Popular Asian teas like black tea, green tea and oolong are made from the Camellia sinensis shrub. Its leaves are known for their high antioxidant properties when prepared as a tea product. Whether you plan to grow your own tea for consumption or simply enjoy the ornamental qualities of the C. sinensis' glossy leaves and white flowers, provide the shrub with the growing environment it needs to reach its full growth potential. The C. sinensis shrub thrives in USDA hardiness zones 6 through 9.
Fill any sized bowl with water.
Put the C. sinensis seeds into a sheet of cheesecloth. Fold the cloth together to form a bundle, and tie the cloth's ends into a knot. Drop the cloth bundle into the bowl, and weigh it down with a mug, marbles or any heavy object to keep the seeds underwater. Let the tea seeds soak for 24 hours.
Remove the bundle from the water. Open it, and drop the seeds back into the water. Remove and discard any seeds that float. The seeds that sink to the bottom are the most viable.
Fish out the sunken seeds, and spread them on a plastic sheet or dish in a sunny area. Sprinkle the seeds with water, and continue to do so to keep the seeds perpetually moist. Inspect the seeds after two days of sun and moisture. Remove the seeds that have become swollen and slightly cracked; these are the ones that you'll plant.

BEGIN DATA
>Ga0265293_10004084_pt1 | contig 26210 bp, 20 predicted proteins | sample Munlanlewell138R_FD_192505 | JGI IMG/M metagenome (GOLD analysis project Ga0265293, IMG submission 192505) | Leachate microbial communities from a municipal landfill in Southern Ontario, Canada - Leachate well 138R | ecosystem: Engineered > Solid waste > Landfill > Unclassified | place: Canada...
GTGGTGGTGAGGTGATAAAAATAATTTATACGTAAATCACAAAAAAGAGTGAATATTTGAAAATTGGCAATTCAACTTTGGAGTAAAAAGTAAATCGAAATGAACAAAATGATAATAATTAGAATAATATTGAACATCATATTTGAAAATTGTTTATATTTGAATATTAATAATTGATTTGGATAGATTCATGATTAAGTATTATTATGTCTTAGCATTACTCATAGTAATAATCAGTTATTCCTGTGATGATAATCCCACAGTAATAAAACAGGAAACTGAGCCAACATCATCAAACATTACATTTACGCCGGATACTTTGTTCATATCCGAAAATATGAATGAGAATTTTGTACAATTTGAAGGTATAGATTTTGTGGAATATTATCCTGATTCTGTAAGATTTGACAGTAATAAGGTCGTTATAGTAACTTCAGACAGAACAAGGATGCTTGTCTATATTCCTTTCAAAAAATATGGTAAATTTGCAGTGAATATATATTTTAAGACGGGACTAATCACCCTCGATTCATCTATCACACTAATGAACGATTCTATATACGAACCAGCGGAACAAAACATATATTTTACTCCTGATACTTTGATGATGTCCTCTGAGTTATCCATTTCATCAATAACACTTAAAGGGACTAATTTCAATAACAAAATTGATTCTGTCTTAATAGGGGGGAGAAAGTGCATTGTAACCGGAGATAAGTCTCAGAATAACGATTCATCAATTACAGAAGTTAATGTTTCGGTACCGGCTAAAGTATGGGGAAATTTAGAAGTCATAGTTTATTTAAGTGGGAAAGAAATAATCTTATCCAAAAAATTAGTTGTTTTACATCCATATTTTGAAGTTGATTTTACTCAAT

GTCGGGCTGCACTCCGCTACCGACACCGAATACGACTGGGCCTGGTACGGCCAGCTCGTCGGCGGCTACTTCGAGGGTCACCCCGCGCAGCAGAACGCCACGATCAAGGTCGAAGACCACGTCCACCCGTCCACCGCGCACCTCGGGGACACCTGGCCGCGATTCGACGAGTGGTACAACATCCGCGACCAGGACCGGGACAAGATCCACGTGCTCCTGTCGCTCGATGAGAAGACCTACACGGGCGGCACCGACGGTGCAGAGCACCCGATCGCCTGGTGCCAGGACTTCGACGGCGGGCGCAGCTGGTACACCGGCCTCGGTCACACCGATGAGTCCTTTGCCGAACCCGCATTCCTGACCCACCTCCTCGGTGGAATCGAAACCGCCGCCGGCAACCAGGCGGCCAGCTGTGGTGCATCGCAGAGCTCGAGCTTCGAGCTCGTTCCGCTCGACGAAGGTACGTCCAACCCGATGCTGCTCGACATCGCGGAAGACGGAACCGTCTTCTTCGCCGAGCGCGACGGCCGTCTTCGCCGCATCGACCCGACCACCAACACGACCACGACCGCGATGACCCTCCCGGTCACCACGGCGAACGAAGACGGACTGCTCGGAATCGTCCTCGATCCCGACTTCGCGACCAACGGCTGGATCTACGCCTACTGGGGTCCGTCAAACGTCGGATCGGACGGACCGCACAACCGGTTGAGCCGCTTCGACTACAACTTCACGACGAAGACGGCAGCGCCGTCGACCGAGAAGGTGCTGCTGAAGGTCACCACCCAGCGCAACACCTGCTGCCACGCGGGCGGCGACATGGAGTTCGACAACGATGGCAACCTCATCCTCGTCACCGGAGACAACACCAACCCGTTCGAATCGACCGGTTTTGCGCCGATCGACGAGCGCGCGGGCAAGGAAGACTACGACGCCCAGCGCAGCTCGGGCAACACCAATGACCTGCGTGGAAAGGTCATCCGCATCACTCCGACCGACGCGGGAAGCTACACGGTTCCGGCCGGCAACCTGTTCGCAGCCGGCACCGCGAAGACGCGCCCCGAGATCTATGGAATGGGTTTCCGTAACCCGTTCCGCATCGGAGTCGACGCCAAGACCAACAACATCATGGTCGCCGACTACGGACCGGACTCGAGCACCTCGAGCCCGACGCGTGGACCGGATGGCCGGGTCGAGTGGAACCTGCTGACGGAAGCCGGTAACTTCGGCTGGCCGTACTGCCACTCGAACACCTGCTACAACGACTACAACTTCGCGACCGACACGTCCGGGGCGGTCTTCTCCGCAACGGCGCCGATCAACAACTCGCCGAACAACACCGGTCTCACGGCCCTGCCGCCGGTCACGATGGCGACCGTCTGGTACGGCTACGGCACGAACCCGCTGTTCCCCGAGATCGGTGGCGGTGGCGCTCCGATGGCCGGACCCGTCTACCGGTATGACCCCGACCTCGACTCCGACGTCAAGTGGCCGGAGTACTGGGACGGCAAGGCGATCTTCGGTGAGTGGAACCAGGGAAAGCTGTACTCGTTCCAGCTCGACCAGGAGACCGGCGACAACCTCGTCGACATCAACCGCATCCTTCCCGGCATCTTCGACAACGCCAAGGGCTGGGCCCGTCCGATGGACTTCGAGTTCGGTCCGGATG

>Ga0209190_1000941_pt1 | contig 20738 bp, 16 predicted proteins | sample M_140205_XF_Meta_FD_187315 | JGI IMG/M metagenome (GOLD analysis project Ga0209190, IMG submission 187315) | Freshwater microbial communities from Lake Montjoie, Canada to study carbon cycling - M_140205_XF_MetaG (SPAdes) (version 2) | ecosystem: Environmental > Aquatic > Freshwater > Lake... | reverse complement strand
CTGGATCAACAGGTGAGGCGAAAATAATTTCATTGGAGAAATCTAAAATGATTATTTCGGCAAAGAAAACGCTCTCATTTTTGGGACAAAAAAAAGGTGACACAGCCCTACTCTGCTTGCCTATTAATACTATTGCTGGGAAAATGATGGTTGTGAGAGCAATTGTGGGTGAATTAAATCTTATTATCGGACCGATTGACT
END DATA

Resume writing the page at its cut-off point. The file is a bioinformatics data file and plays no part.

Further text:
Arrange several peat pellets onto a tray. Sprinkle the pellets with water to moisten them. Drop a single C. sinensis seed into the middle of each peat pellet. Arrange each seed so that its eye--the dark spot on the surface of the seed--is horizontal, meaning it's pointing in a parallel position to the top of the peat pellet.
Keep the peat pellets moist. The tea seeds will germinate within 60 days.
Transplant the tea seedlings to a pot once they have developed at least three leaves. Fill a gallon-sized pot with standard potting mix. Bury the peat pellet that contains the seedling. The pellet should be buried so that the base of the seedling is level with the surface of the potting mix.
Keep the pot in partial shade until the C. sinensis plant is approximately 12 inches tall. Once it has reached a foot in height, move the pot into full sunlight. You can transplant the shrub directly into the ground--it requires well-drained loam--as it grows larger, or continuously transplant it into progressively larger pots as it outgrows its original one.